Speaking of which, I finally buckled on November 18 and gave myself a shave and a haircut. The hair loss period really only lasted from the end of June through mid September. I was all bushy again by mid November. Well, except for that part on top which simply refuses to grow.


2012-12December, not daring to break the tradition set by every other December ever, lasted all of about eighteen minutes. I had my very first “three month” checkup, and those will continue every three months for two years. If I make it out that far, I’m considered cured, as the odds of this kind of cancer relapsing after that point are extremely low.

Now What?

2012-13At the beginning of 2012 I made a handful of New Year’s Resolutions. I wanted to read more, write more, draw more, and, in general, be creatively productive. None of that really happened this year. Of course, it’d be easy to blame it on the obvious health issues, but to be honest, I’ve made these same resolutions for about three decades in a row now and nothing’s come of them yet.

Therefore, it only makes sense that I approach this whole “resolutions” thing completely differently for 2013. This year I resolve to not get cancer.

Everything else is just a bonus.

25 Responses to “Now What?”

    chris said
    January 7, 2013 at 11:41 am

    Solid stuff man. Glad to find another dude plugging away.

Biz said
December 31, 2012 at 3:45 pm

I agree – no more cancer!! I know it was a tough year for you and sorry that our distance didn’t allow me to come over and hang out with you when you weren’t feeling well.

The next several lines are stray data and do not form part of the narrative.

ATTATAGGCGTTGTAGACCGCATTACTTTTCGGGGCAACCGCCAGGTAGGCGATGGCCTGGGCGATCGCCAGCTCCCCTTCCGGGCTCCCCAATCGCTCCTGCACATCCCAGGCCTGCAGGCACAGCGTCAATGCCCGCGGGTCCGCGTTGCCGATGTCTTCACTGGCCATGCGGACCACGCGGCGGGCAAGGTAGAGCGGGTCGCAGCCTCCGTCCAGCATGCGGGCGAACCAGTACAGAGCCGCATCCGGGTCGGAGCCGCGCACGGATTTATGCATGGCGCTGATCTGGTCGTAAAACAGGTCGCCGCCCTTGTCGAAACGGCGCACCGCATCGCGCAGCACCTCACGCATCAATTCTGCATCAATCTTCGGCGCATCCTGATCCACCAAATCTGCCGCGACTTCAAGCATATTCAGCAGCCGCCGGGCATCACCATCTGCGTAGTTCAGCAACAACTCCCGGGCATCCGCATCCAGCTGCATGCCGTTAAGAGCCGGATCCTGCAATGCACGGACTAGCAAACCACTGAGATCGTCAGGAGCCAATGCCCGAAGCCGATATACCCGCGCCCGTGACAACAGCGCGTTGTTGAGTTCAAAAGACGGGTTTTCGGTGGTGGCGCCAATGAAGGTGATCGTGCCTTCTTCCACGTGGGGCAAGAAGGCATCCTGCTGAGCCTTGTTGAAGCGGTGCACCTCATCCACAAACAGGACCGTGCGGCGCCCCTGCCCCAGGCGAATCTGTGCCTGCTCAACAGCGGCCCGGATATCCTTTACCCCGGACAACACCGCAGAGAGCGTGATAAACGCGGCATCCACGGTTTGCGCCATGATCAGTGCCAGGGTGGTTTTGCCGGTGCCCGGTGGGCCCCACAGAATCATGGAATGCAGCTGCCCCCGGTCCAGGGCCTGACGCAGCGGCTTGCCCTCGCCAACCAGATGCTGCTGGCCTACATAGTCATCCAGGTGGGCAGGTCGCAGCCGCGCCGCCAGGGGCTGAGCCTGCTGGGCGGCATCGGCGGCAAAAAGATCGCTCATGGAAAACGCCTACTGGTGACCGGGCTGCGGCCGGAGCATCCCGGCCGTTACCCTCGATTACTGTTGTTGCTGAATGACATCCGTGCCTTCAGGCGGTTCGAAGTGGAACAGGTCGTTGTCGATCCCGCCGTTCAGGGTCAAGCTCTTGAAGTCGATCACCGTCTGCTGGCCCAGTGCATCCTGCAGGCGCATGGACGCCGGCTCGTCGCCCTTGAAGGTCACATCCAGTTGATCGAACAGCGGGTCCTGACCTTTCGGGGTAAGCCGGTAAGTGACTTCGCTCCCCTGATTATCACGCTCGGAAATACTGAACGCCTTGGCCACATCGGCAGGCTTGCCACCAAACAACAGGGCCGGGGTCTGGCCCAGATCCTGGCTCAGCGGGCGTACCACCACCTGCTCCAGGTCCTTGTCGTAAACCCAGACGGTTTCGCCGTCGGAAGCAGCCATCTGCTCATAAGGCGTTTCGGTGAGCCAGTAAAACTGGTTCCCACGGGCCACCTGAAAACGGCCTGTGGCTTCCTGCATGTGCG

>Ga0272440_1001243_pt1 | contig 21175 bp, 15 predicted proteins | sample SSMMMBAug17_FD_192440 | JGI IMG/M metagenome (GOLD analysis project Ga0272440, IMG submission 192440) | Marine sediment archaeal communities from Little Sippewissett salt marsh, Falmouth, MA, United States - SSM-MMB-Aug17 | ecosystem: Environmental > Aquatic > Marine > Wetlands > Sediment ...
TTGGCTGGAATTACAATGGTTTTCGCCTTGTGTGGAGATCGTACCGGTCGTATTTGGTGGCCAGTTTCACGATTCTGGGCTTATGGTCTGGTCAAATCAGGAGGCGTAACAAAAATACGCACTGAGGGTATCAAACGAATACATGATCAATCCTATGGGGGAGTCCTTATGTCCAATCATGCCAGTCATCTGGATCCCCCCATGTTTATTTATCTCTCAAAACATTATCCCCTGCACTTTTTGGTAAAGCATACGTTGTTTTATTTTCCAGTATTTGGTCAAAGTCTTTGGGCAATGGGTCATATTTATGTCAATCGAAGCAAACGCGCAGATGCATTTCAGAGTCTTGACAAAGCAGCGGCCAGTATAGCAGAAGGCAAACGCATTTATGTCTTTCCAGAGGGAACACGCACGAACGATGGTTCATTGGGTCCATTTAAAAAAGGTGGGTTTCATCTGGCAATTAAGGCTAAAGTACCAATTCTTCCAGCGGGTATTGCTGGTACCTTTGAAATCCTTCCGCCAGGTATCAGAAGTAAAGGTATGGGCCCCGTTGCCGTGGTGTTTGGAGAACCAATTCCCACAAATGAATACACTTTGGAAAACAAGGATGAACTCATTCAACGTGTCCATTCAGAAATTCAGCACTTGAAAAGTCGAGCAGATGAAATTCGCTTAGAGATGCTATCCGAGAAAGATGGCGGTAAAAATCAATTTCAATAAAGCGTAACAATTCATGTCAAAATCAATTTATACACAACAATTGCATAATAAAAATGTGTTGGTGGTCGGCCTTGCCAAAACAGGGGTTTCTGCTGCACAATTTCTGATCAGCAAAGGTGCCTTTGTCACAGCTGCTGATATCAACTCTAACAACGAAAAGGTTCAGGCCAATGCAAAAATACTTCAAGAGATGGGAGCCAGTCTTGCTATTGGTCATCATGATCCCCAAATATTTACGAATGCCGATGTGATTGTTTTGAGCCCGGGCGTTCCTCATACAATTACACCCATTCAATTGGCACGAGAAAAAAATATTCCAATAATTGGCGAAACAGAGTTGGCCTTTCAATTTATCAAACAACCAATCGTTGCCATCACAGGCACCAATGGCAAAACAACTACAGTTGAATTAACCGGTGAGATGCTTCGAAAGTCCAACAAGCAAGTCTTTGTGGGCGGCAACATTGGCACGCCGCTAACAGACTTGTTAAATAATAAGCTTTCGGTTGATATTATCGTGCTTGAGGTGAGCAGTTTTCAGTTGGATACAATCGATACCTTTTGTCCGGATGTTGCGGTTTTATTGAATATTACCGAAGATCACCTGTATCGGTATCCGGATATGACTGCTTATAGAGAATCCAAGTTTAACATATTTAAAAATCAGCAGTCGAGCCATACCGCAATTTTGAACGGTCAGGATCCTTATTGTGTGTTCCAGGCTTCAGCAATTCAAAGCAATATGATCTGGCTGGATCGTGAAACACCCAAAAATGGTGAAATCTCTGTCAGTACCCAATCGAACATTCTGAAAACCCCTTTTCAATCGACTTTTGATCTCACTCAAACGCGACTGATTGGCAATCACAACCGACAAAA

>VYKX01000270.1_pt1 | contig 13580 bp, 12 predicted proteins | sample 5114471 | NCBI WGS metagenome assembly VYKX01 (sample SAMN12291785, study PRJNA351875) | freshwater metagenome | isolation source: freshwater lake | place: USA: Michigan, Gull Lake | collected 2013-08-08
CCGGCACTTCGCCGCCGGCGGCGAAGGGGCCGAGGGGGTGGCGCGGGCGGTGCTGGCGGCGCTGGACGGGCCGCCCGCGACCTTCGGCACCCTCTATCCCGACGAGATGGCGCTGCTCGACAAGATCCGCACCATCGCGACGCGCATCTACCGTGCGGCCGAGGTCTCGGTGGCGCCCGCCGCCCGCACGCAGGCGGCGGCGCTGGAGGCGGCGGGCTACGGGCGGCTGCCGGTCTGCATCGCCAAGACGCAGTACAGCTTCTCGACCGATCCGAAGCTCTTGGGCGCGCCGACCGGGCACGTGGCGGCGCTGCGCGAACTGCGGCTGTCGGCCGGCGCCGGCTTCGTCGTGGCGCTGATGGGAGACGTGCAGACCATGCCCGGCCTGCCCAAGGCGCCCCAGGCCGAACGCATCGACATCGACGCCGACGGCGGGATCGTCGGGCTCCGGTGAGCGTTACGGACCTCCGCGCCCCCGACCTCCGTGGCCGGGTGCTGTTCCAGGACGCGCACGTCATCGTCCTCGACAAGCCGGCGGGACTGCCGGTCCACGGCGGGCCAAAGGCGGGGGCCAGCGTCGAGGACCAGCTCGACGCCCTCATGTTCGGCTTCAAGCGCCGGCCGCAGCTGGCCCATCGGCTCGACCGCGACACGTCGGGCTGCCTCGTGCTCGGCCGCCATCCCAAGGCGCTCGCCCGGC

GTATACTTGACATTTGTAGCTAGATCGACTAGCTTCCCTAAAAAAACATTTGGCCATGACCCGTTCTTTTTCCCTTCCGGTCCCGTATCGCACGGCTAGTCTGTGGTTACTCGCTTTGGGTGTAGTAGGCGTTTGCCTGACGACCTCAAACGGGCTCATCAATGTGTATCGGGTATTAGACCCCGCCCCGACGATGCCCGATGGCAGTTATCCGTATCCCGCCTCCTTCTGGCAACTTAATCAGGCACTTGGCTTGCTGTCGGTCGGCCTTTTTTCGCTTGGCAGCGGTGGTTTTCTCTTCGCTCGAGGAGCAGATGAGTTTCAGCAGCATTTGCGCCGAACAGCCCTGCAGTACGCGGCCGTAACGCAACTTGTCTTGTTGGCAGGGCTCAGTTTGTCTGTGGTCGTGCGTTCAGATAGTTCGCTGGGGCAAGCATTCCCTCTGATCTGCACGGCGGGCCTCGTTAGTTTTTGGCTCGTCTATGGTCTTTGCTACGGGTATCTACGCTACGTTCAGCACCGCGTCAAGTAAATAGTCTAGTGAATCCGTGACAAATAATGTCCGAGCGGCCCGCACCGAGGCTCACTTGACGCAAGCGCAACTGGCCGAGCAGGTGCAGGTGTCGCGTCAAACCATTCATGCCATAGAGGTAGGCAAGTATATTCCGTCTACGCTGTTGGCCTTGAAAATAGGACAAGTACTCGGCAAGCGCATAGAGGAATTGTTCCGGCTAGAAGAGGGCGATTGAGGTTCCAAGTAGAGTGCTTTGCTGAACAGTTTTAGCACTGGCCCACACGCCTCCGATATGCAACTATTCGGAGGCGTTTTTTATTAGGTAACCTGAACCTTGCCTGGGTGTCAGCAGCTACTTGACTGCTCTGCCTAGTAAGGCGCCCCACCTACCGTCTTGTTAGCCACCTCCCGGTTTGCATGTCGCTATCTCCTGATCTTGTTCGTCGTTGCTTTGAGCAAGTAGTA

I am confident, even in that fragile state, we could have found some “unseen humor” to laugh about!

Yep, same here – I looked back at each of the New Years posts determined that “2009 is mine!” “2010 is when” I’ll lose weight. “2011 I’ll learn my lesson!” and lose weight.

Pretty sure I’ll step on the scale tomorrow and it will be exactly where I was last year, despite hundreds of hours of exercise!

I have no excuses – no little kids to take care of, and even though I have “the sugars” I can’t blame that either.

Will 2013 see me lean?? We’ll see! 😀

Give your family a big kiss from me – not all at once though – ha! Hugs!

Love Biz, your prettier sister

splotchy said
December 31, 2012 at 8:37 pm

I’ve been a (UK) lurker for a while. At last I post to say:
“You deserve a break – do whatever you can to get one.”

(PS – You’re eloquent and write with heart – I have this idea the gods will keep you going as you’re kind of doing their job for them)

    Charlie said
    December 31, 2012 at 9:19 pm

    It makes me very happy just knowing that (even indirectly) I know someone named splotchy.

Jenn@slim-shoppin - you're prettier sister said
December 31, 2012 at 9:47 pm

Love you Chow-Lee and glad you are cancer free and have a hairy beard again – and eyebrows!

Shelley B said
December 31, 2012 at 9:49 pm

You had one hell of a 2012. I hope 2013 is much kinder to you and your family, Charlie.

2013 said
January 1, 2013 at 2:52 am

Here’s a New Year’s Wish from Neil Gaiman (back in 2001):

May your coming year be filled with magic and dreams and good madness. I hope you read some fine books and kiss someone who thinks you’re wonderful, and don’t forget to make some art — write or draw or build or sing or live as only you can. And I hope, somewhere in the next year, you surprise yourself.

Helen said
January 1, 2013 at 6:58 am

May 2013 be filled with all good things for you Charlie.

Sandie said
January 1, 2013 at 7:36 am

Here’s to an amazing 2013 for all of us. We have everything when we have our health!!

Jason said
January 1, 2013 at 11:04 am

Yeah! Eye of the Tiger!

Jason said
January 1, 2013 at 11:05 am

Eye of the Tiger!

Jason said
January 1, 2013 at 11:05 am


    Charlie said
    January 3, 2013 at 8:53 am

    Jerson Sanders!

Kristen said
January 1, 2013 at 5:37 pm

What a ridiculous year you had, Charlie. SO glad that you’ve made it out on the other side of this with your sense of humor intact. I’m excited to see what 2013 has in store for you! It’s time for some happy adventures. =)